For those who read my last post you’ll recognize a theme here, that of discovery. I believe this concept of progressive revelation is what should mark both the life and the anticipation of a Christ follower. We live. We journey. And along the way we come face to face with God again and again that we may know him more.

Sometimes it is in the manner of the mural, a scene we return to over and over again. Each time we visit we find a deeper understanding and appreciation of who God is, and sometimes more importantly who we are to God. I still remember an illustration from Oswald Chambers. He likened our revelation to a staircase. God will repeatedly bring us back to the next step until we take it, and then we can move another step closer. Time and again growing closer and closer to Him.

That said, the answers we get are not always the answers we seek. I came across a line in my journal earlier today. I wrote it down after finding news of the death of Rachel Held Evans. She was a writer I followed a few years ago. A writer who challenged my own closely held ideas and forced me to explore issues of faith from a different perspective. I don’t know if these words are my own, but I am challenged by them.

‘Christianity isn’t all about answers. Sometimes it’s about living with the questions.’

Progressive revelation is the result of engaging with life. Life can be beautiful, and it can be ugly and cruel. Life can be crystal clear at moments, and beyond comprehension at others. Life will raise us to great heights, and it will crush us beneath its heel. And, at least for me, this kind of living is full of questions. Far more questions than answers.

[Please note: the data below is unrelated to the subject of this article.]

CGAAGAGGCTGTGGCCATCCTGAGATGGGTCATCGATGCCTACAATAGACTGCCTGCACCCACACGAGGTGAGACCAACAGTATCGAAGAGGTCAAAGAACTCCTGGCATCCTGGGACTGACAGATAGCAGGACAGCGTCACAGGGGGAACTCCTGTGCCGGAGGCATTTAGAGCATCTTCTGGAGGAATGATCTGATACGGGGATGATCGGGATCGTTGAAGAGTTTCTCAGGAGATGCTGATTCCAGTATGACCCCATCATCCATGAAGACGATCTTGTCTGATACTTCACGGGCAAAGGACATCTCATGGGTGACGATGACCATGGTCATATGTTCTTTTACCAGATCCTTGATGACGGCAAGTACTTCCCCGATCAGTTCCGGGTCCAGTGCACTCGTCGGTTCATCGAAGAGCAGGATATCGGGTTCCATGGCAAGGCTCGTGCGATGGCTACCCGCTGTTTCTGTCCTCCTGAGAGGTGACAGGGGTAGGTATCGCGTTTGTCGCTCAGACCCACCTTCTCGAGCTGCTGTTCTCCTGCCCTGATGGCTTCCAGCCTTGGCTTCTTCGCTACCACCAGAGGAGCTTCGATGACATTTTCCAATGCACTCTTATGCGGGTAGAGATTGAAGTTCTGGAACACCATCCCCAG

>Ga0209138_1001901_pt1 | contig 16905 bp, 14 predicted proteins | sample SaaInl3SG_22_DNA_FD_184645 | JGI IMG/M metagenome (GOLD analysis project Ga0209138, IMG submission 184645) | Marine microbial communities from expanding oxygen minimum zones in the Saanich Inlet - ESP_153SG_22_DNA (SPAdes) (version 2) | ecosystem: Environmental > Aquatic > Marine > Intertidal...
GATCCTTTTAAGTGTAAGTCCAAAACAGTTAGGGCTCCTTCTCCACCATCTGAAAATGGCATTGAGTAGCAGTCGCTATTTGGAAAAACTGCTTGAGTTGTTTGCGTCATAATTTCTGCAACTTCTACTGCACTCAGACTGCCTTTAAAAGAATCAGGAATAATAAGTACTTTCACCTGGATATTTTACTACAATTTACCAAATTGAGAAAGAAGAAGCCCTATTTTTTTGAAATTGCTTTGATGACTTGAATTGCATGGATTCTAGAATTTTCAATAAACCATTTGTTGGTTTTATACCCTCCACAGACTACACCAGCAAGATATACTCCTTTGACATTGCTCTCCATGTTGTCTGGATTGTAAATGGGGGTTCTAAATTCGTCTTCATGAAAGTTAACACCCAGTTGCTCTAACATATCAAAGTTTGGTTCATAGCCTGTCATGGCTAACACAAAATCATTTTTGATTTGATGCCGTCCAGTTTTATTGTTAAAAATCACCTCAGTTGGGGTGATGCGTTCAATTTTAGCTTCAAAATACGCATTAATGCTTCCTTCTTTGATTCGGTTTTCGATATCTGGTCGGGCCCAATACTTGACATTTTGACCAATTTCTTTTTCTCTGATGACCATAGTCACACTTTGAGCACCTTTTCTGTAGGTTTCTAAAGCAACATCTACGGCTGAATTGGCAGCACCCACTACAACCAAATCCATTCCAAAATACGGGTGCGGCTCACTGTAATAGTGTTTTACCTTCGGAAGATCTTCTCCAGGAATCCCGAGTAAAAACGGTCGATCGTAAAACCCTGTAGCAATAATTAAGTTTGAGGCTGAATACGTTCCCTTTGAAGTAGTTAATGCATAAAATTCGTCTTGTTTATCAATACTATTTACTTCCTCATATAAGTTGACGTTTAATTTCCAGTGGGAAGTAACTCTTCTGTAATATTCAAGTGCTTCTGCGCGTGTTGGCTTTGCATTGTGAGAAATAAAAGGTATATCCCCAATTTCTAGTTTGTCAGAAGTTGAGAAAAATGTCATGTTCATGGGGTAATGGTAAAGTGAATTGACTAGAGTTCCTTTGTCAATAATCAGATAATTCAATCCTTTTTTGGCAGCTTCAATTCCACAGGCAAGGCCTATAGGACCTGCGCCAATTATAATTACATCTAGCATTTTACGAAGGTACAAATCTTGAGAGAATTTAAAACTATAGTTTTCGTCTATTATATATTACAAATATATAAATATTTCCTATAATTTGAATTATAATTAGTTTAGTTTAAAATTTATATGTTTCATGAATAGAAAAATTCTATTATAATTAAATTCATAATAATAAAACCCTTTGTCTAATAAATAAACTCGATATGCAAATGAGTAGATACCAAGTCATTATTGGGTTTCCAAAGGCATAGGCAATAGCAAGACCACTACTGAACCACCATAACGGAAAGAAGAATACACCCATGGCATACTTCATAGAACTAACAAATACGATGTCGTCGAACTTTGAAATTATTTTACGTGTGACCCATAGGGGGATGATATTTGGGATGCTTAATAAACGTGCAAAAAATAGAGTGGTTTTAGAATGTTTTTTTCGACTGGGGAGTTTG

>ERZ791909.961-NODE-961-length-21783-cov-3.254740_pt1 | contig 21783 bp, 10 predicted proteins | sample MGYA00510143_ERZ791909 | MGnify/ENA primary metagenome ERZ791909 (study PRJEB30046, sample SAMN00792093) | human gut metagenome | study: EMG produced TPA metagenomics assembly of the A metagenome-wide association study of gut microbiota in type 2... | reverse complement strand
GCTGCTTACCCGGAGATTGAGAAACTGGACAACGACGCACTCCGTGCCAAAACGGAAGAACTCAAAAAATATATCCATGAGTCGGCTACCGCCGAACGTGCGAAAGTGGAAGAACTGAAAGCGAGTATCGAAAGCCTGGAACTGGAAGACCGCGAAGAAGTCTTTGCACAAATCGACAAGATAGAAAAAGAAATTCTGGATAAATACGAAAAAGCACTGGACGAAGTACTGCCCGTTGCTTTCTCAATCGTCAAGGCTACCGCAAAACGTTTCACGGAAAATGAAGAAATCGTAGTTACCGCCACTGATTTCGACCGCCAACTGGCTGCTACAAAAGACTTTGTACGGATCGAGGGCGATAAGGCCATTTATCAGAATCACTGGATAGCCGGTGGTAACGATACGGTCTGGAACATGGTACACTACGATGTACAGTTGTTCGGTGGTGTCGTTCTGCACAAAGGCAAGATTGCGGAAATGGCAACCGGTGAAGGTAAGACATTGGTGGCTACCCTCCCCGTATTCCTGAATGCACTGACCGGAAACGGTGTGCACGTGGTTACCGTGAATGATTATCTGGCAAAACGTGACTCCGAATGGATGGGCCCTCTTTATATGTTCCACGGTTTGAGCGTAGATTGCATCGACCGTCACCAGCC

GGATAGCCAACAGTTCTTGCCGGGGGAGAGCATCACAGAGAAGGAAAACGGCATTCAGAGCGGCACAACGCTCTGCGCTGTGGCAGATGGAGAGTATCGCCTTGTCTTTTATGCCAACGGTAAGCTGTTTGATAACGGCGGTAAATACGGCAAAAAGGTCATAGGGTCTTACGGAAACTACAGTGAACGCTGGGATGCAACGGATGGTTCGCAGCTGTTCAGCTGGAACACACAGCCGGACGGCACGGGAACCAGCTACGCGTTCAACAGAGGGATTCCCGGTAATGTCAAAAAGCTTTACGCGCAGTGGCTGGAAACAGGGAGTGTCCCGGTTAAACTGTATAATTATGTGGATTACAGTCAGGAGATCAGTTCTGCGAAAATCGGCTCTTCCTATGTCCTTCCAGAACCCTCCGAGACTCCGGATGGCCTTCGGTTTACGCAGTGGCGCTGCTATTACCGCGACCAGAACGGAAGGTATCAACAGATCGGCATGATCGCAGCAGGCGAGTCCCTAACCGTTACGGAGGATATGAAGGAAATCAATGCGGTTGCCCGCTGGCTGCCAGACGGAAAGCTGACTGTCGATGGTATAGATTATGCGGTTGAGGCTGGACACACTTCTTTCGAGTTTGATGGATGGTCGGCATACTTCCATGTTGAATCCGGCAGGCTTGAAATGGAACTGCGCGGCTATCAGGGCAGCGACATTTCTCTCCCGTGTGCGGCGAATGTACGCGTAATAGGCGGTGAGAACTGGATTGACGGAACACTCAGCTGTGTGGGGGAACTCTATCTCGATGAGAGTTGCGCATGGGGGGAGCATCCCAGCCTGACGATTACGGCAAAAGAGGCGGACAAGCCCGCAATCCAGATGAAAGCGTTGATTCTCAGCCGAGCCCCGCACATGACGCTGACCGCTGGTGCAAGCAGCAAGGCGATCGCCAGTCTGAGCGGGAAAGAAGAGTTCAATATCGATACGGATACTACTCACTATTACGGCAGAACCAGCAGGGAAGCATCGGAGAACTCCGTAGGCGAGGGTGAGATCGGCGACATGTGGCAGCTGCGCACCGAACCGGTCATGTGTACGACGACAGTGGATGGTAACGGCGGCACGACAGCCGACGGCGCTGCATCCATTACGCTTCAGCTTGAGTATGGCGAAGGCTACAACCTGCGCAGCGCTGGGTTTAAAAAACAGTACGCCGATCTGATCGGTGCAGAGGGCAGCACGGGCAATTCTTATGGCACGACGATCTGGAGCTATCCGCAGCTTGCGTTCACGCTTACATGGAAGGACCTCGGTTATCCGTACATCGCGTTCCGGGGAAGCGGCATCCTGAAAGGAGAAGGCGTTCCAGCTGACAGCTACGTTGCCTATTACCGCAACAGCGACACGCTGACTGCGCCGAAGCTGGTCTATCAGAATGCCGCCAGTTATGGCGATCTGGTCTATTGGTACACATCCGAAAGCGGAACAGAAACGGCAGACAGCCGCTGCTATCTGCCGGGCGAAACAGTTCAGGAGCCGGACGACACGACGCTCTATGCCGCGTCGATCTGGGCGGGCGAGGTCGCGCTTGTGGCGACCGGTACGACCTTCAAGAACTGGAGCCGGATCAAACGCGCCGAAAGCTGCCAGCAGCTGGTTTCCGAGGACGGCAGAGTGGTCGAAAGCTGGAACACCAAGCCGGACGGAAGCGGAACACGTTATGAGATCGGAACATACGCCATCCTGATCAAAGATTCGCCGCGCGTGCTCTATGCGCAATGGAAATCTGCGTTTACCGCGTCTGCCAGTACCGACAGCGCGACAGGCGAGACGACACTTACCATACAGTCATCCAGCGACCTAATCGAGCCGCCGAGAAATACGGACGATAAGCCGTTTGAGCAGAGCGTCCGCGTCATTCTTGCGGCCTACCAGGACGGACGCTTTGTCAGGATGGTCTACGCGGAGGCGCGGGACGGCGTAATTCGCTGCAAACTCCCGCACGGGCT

Sometimes, when it’s really hard, it’s tempting to flee. To give in to the hurt and run. We close ourselves off and refuse to take another step. If nothing else, it feels safe. But safety of that kind is an illusion. I’ve tried living it in the past, and it is a stunted and broken life bent only on survival. Living is more than just survival.

Let me leave you with two progressive revelations that have only grown deeper as I return to them time and again. When I am afraid, I lean on these truths, and I hope they will help you along the way.

One, God loves me. In a way I don’t understand. The more I delve the deeper it gets. It brings me to tears. I can’t understand it, but I know it. And I trust it.

Two, that at all times, God is present. In the darkness, in the light, in the answers and in the questions. I am never alone, and my companion is truth.

When I remember these two things, I find courage to face my fears and doubts. For the only thing that awaits me, even in the questions, is God.